) is an adjective derived from the
name of the architect Hippodamus of Miletus, who is said to have been the
first of the Greeks who built whole cities on a regular architectural plan;
and hence the word is applied to such cities, and to the public places and
buildings in them. Peiraeus, for example, was designed by Hippodamus, and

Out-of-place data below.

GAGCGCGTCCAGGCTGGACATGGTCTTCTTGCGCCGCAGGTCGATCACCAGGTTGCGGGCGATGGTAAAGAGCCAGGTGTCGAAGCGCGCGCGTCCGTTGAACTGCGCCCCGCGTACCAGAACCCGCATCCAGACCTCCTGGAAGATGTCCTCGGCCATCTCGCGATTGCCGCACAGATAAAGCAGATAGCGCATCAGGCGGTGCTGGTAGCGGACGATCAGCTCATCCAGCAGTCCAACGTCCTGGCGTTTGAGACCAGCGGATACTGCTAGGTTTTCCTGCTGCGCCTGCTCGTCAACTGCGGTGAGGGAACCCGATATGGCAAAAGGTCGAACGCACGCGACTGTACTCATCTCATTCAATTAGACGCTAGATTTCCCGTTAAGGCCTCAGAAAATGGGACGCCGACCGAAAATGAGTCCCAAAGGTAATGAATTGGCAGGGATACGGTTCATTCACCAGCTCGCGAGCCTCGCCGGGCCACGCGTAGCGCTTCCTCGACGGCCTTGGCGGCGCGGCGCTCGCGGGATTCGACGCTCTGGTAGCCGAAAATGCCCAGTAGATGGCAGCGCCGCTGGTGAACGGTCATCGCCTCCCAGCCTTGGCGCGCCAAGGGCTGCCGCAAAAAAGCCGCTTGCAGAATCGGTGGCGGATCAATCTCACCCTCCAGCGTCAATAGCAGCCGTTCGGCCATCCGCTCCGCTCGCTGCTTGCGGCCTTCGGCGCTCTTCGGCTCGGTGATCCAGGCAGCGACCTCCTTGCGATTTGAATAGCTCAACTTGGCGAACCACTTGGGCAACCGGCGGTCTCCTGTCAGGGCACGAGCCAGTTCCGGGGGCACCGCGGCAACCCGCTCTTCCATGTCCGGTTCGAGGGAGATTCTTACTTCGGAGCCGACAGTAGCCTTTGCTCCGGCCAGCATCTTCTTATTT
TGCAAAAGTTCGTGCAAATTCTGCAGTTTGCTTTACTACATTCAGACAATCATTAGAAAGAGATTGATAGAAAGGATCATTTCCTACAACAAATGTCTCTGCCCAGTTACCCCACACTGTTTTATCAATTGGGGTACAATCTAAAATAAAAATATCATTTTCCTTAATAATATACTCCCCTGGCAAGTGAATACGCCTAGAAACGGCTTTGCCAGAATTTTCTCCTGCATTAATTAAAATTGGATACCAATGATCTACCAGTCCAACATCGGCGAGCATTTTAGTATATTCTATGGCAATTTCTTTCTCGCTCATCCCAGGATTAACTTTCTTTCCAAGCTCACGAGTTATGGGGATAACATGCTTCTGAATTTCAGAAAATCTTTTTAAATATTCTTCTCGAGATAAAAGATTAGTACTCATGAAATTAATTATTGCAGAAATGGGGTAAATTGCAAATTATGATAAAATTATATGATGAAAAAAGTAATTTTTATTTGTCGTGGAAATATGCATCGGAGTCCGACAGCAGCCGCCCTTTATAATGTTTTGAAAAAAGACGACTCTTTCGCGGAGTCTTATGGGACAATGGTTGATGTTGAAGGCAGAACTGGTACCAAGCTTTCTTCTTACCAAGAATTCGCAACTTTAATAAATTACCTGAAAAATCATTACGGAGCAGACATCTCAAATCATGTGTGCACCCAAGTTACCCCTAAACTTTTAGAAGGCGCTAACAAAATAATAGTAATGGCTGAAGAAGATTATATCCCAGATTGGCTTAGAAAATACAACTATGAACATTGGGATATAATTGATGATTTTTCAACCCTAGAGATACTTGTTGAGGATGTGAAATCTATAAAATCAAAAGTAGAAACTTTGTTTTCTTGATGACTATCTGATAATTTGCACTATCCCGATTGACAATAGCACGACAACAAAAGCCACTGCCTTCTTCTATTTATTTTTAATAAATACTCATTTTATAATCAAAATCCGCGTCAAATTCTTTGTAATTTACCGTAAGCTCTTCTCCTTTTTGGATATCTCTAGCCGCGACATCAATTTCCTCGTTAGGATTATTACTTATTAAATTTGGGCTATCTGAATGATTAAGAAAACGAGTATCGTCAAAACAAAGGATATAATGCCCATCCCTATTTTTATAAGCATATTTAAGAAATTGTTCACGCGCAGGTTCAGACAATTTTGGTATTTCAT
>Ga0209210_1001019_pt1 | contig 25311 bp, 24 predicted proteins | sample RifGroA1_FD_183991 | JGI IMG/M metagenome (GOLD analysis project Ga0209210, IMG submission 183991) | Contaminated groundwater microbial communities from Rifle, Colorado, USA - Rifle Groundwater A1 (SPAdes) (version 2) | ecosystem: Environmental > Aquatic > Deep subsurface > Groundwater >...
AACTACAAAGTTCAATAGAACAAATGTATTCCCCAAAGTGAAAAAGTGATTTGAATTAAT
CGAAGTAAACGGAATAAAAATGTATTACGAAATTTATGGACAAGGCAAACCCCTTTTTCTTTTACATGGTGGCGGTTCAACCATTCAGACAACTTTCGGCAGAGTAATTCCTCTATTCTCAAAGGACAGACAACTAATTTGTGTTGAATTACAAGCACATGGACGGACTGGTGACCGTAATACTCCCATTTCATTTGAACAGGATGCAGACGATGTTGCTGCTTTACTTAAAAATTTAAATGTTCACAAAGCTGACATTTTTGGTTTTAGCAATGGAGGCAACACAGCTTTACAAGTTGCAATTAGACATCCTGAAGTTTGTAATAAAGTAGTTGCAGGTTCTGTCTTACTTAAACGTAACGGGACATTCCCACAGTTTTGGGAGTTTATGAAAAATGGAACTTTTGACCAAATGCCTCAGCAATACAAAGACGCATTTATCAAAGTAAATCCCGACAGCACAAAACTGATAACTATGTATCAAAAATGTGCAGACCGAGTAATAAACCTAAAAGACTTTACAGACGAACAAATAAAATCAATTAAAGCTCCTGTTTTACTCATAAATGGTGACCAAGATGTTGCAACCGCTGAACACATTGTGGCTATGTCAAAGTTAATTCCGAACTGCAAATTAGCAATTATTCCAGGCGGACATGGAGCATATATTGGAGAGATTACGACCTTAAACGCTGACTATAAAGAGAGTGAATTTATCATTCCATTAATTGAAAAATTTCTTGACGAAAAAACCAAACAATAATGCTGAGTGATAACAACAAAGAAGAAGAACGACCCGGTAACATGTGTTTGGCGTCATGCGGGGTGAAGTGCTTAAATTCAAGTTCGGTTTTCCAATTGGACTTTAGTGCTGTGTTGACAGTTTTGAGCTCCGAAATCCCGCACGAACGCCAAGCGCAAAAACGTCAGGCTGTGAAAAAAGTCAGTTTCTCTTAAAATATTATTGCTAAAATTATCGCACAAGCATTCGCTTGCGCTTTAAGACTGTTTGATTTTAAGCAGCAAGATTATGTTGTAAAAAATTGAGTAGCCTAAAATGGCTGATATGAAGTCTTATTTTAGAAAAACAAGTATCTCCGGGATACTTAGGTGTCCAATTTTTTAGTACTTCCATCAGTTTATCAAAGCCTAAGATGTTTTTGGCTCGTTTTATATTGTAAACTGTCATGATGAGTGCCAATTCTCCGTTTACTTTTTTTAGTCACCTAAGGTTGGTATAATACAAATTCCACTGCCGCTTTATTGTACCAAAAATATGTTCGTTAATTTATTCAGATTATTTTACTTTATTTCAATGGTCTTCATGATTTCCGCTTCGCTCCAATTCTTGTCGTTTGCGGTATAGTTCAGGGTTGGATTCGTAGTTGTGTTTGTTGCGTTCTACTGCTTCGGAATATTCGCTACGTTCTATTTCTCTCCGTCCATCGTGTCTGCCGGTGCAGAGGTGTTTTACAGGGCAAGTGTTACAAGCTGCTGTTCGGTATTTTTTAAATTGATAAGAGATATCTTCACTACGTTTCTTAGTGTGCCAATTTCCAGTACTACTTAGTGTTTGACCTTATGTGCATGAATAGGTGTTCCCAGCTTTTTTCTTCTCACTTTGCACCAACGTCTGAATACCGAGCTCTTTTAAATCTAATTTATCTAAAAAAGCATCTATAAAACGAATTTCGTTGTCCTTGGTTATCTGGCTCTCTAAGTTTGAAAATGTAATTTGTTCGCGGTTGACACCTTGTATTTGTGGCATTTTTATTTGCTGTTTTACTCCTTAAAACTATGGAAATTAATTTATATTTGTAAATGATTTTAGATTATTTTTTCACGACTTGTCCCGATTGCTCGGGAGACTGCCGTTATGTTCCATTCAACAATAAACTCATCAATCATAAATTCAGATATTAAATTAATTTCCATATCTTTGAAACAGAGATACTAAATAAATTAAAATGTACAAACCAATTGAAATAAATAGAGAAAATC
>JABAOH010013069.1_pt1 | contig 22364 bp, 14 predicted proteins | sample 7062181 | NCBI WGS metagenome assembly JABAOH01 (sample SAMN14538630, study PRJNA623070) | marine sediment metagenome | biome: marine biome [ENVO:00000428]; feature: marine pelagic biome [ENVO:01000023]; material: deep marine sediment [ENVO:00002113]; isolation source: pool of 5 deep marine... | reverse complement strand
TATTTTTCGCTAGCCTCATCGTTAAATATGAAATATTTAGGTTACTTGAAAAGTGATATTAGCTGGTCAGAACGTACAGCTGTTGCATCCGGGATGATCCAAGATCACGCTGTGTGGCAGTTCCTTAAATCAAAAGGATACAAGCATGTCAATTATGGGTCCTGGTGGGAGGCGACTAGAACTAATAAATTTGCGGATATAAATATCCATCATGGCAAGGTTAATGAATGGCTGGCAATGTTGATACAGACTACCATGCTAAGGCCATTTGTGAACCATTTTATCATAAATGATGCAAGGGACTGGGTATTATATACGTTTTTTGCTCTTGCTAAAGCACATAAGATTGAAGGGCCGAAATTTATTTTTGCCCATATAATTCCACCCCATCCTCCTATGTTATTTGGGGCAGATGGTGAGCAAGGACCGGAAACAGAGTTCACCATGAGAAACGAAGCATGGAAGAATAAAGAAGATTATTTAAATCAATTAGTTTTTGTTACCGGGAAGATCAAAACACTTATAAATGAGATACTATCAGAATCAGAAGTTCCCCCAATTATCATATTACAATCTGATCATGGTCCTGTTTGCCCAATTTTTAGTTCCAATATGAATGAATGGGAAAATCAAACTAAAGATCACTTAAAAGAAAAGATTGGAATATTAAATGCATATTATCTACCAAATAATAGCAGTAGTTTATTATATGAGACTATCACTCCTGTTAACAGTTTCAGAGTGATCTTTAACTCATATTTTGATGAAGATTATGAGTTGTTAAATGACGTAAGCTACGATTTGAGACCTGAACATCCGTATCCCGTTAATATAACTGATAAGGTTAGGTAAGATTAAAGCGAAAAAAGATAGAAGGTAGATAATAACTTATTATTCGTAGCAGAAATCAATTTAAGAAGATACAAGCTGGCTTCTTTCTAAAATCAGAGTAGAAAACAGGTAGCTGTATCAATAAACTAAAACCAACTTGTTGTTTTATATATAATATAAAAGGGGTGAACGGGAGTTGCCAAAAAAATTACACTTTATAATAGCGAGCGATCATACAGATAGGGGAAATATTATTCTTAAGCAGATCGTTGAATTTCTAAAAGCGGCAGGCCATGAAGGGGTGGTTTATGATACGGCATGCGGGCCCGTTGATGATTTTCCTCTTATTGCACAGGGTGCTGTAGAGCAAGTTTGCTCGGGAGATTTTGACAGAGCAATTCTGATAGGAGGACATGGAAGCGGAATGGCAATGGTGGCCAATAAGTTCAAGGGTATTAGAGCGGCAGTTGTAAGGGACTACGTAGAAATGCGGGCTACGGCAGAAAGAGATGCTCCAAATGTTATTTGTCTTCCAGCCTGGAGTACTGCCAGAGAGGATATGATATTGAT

its market-place was called Ἱπποδάμειος
(Xen. Hell. 2.4
§ 11), Ἱπποδαμεία ἀγ.
§ 45, Harpocrat. s. v. or simply
p. 1190.22). Hippodamus flourished during the second
half of the fifth century B.C. (See Dict. of Biogr.,
Hippodamus; Dict. of Geogr.,
pp. 306 b,
Müller, Archäol. d.